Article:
What is the alternative?
The transportation energy model shows us the reciprocating engines used in cars are only less than 15 per cent efficient and that electric vehicles can travel five times as far with the same energy consumed. In an energy starved future, efficient electric vehicle that produce no Green house gas will be the future and the future will be soon upon us. Are we ready?
What would a Northern Ontario Energy strategy look like? For about 1/ 10th of the cost to four- lane we could put in a regional rail system that serviced communities across the North with timely service in modern cars with reasonable costs. To build this Ontario transportation network we could use steel rail manufactured in Sault Ste. Marie, gravel and concrete from the North and passenger rail cars manufactured in Thunder Bay. We could drive this transportation system with electric locomotives that take power from our renewable hydro electric plants. To travel throughout the North we would be able to use short range electric cars to deliver us to the rail station where they would be plugged in for recharge. Studies in countries that use public rail transport show it reduces overall transportation costs down to 8 to 10 per cent from the current 50 per cent we are now paying. This saves taxpayers billions in insurance and operating costs. The result would be a low cost transportation system that would make people accessible to each other, a primary requirement in economic growth. It would spur on tourism. If we want to reduce the accident rates and the death rate on the highway, reduce the insurance rates and amount of green house gas, if we want safer more relaxing and cheaper transportation rail is the answer. Highways are dangerous, weather dependent, stressful to use, expensive to maintain, and have a net costs six times that of public rail.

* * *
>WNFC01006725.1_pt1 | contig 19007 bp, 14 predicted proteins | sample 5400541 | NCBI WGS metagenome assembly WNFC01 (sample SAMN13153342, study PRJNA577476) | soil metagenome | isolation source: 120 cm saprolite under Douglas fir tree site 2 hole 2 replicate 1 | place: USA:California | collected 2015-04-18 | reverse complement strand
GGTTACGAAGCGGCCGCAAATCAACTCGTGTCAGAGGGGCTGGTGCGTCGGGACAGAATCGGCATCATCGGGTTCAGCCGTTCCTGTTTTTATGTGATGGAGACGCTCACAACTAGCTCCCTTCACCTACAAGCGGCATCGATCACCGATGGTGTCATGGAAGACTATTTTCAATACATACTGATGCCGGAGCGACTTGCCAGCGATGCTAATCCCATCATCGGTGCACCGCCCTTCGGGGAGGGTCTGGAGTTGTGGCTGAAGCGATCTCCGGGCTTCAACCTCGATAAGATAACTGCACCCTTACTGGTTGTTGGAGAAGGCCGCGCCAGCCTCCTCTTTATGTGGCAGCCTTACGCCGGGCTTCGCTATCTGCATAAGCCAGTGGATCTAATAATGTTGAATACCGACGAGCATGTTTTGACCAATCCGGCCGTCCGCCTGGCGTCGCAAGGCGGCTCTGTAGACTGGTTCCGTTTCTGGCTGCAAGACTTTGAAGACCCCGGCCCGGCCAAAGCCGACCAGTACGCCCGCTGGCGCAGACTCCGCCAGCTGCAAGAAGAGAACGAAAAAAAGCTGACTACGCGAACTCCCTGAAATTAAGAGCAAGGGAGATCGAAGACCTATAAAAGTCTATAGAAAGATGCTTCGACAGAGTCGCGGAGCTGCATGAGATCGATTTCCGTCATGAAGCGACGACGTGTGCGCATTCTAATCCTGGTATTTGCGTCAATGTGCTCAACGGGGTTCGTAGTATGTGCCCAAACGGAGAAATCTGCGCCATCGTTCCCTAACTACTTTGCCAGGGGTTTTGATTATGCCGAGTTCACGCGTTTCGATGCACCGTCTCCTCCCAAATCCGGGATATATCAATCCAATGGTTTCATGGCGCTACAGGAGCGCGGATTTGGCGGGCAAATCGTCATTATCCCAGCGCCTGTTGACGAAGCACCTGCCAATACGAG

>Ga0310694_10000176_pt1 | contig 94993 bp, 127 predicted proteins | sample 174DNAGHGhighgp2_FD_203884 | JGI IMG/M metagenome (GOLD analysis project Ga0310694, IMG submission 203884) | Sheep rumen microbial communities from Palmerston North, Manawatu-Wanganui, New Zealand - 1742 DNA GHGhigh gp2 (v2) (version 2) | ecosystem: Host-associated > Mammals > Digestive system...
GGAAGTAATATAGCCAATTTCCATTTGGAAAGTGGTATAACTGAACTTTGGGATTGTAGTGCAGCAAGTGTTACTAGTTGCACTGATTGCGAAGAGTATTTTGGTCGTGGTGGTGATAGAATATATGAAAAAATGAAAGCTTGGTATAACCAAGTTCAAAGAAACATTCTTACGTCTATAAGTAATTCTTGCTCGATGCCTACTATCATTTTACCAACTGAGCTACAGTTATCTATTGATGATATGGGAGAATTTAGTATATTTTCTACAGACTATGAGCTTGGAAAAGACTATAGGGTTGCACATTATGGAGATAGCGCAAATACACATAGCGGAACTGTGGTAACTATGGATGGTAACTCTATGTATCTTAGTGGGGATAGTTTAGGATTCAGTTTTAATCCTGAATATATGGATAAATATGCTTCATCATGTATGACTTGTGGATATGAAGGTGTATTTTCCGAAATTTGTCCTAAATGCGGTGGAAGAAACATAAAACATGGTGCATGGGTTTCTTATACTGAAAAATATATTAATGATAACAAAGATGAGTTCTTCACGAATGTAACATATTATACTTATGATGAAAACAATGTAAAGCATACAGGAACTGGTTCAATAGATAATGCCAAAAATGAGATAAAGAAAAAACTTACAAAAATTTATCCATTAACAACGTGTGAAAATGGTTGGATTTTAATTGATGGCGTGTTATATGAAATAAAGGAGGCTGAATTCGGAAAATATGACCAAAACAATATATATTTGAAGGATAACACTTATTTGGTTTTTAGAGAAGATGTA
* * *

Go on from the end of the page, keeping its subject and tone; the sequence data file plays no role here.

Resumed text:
Highway expansion is an idea that belongs in the previous century along with the politicians that support it.
Let’s replace our current antique rail service with a modern efficient and cheaper form of transport that can serve the North. Instead of asking for $15B for a roadway expansion that we wouldn’t be able to use in the future, lets ask for $1B for a transportations system that will serve us for the next 100 years.
•halt all four-lane construction and redirect these funds into modernizing our rail transport system while maintaining existing roadways if, volumes support it.
•Develop a provincial transportation policy that will function with high energy prices.
•Extend the GO transportation system throughout the province to create an efficient made in Ontario transportation system by adding a passenger rail track along side existing freight routes where required.
•Halt taxpayer subsidies to private auto industries. Let the market determine who survives not the government.
Let’s support leaders who promote building for the future not those stuck in the past.
The future belongs to those that plan for it,
Community Economic Development Specialist